Because I’m a clarity fanatic, I excerpted what Marable wrote about an indigent, likely drug-addled Detroit Red, circa 1945. It comes from pages 65 and 66; an endnote on page 506 demonstrates how the historian was weighing claims introduced in a 1991 biography by political science professor Bruce Perry.

“…[Malcolm] first returned to New York City and subsequently to Boston, desperately trying to survive through a variety of hustles. It was during this time that Malcolm encountered a man named William Paul Lennon, and the uncertain particulars of their intimate relationship would generate much controversy and speculation in the years following Malcolm’s death. …The ‘Autobiography’ describes sexual contacts with Lennon, except that Malcolm falsely attributed them to a character named Rudy:

[Rudy] had a side deal going, a hustle that took me right back to the old steering days in Harlem. Once a week, Rudy went to the home of this old, rich Boston blueblood, pillar-of-society aristocrat. He paid Rudy to undress them both, then pick up the old man like a baby, lay him on his bed, then stand over him and sprinkle him all over with talcum powder. Rudy said the old man would actually reach his climax from that.

Based on circumstantial but strong evidence, Malcolm was probably describing his own homosexual encounters with Paul Lennon. The revelation of his involvement with Lennon produced much speculation about Malcolm’s sexual orientation, but the experience appears to have been limited. There is no evidence from his prison record in Massachusetts or from his personal life after 1952 that he was actively homosexual. … In his Detroit Red life, he participated in prostitution, marijuana sales, cocaine sessions, numbers running, the occasional robbery, and, apparently paid homosexual encounters.”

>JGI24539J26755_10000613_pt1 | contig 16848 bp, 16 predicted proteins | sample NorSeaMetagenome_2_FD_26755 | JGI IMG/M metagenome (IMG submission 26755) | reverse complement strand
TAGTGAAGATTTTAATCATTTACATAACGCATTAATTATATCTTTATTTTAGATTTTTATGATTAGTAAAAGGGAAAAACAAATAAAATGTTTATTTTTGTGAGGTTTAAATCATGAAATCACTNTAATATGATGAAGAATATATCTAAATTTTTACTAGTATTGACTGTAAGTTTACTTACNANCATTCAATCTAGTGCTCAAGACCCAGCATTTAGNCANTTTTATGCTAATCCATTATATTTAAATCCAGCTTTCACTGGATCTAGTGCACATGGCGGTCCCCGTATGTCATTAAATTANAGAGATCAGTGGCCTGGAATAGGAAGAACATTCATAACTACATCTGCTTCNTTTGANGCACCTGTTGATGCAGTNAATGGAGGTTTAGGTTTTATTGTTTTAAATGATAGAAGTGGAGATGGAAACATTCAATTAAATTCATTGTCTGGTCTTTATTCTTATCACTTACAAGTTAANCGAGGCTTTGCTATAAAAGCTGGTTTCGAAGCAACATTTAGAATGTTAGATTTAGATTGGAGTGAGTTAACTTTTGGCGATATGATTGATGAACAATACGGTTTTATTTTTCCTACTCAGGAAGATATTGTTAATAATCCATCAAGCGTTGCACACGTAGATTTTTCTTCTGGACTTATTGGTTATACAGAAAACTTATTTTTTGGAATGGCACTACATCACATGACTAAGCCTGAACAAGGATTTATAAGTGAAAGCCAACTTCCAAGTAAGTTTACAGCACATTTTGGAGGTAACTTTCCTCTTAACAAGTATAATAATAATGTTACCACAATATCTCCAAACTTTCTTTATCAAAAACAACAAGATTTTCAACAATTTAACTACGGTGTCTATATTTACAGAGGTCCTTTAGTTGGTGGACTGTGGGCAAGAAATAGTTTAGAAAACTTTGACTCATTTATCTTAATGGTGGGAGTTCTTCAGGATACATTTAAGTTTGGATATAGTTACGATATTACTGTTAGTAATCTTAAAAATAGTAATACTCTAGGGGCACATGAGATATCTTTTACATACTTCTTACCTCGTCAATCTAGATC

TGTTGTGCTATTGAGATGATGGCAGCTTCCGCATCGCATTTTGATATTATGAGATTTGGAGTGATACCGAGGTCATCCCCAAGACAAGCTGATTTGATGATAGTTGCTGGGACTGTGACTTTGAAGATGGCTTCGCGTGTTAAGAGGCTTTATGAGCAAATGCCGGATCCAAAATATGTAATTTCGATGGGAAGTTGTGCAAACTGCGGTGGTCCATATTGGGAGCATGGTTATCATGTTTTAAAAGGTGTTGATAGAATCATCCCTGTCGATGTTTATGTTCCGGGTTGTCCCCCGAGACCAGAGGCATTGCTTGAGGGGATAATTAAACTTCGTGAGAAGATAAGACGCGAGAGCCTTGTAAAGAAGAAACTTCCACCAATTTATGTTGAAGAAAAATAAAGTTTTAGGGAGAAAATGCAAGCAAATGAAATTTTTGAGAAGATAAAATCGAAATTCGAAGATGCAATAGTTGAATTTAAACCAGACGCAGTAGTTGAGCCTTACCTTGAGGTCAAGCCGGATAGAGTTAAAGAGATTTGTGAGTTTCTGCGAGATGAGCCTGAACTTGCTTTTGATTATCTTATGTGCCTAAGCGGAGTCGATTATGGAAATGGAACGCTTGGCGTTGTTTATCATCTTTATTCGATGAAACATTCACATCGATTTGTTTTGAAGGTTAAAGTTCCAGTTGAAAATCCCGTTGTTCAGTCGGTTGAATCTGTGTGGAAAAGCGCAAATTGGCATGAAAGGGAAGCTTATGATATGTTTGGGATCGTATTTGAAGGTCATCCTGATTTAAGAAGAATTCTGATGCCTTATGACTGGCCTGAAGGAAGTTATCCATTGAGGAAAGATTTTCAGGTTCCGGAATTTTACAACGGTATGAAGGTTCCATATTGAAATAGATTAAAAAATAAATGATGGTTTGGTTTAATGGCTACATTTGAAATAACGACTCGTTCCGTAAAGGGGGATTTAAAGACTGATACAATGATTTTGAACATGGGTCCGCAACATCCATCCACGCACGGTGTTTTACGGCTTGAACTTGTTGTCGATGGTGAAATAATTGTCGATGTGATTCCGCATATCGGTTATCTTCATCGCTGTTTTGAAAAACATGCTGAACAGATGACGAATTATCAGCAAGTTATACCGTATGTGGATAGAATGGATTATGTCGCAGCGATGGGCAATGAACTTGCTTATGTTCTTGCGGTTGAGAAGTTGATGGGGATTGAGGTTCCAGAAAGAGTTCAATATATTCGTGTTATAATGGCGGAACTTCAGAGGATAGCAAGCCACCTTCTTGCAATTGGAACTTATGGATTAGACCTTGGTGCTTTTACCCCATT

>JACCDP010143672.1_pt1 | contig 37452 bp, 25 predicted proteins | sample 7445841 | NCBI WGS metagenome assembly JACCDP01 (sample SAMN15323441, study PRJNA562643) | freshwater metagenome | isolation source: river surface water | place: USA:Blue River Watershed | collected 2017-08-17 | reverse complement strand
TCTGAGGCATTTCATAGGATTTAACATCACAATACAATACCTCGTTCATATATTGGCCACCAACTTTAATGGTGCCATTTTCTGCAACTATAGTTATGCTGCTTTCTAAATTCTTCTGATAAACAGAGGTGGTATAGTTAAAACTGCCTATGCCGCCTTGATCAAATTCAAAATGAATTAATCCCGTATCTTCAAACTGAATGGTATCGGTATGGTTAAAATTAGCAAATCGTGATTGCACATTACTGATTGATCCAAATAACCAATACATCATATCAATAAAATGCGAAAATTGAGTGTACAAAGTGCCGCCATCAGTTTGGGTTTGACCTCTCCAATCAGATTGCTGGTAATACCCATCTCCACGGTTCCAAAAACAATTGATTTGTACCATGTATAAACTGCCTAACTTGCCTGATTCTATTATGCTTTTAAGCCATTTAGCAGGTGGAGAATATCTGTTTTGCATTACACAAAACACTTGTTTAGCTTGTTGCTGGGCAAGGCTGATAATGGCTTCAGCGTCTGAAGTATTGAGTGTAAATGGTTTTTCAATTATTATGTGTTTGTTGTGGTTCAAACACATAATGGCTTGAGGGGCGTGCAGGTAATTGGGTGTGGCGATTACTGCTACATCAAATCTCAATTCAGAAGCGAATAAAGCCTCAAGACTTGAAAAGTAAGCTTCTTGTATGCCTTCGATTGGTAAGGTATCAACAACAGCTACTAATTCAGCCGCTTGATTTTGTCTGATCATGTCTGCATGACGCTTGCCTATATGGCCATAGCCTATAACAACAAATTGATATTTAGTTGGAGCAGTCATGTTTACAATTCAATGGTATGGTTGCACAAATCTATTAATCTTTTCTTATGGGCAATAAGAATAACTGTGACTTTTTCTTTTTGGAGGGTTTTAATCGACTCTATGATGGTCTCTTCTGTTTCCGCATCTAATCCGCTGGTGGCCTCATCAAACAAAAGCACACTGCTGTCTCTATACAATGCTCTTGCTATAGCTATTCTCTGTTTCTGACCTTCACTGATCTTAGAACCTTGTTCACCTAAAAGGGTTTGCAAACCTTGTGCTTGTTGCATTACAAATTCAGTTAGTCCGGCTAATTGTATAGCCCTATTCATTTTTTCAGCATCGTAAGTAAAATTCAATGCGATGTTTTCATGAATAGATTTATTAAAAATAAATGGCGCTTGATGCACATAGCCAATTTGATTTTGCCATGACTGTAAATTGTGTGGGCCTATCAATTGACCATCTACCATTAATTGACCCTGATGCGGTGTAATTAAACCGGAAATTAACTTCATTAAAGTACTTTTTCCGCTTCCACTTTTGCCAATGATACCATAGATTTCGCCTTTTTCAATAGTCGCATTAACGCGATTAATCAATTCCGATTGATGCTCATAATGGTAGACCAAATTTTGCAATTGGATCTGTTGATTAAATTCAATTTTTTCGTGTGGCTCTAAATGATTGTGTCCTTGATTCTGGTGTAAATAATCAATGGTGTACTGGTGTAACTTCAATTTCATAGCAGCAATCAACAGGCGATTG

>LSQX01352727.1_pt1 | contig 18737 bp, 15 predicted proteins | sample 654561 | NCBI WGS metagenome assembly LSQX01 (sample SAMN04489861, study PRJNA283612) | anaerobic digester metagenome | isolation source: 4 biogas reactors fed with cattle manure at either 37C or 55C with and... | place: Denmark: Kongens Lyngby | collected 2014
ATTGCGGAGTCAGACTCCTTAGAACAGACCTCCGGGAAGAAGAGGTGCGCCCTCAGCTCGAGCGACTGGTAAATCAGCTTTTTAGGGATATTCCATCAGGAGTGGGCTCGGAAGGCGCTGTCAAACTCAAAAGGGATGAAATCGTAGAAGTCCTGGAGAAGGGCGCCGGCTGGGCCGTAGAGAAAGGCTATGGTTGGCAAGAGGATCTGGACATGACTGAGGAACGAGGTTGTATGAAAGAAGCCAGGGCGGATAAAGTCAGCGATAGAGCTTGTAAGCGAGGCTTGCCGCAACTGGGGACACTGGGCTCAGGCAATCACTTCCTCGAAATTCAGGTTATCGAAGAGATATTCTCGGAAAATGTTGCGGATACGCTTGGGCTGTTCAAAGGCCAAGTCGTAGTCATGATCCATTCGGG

This is a blatant misunderstanding of historical research.

Marable Manning was born in 1950…He had to be about 6 years old when Malcolm first joined the Nation of Islam in 1956.

So my first question is, how would he know about Malcolm X’s sexual encounters?

And from which reliable primary source?

Malcolm told him and Alex Haley that he was a homosexual?

I doubt it very much.

Considering Al Hajj Malik Al Shabazz was assassinated many years ago, there’s no way he himself can rebut these spurious allegations. The author of this book Manning Marable also died, days before his book was to be launched, so there will never be any clarity of these allegations.

If you’re not reading the book, then reappraise yourself with Malcolm’s words and actions, from some of the following links;

Manning Marable on “Malcolm X: A Life of Reinvention” 2007

“Malcolm X: A Life of Reinvention”: Manning Marable’s New Biography Investigates Conflicted Reality of the Civil Rights Leader

Detroit Red has some good archive footage.

The Legacy of Malcolm X


Filed under Book Review

George Bush, The Saudi King & Turkeys Sent by Allah

George Bush detailed how he bonded with Crown Prince Abdullah of Saudi Arabia during a visit to his Texas ranch.

Arriving angry at Mr Bush’s holiday home over the president’s position on Israel and Ramallah, the Crown Prince quickly decided he wanted to leave.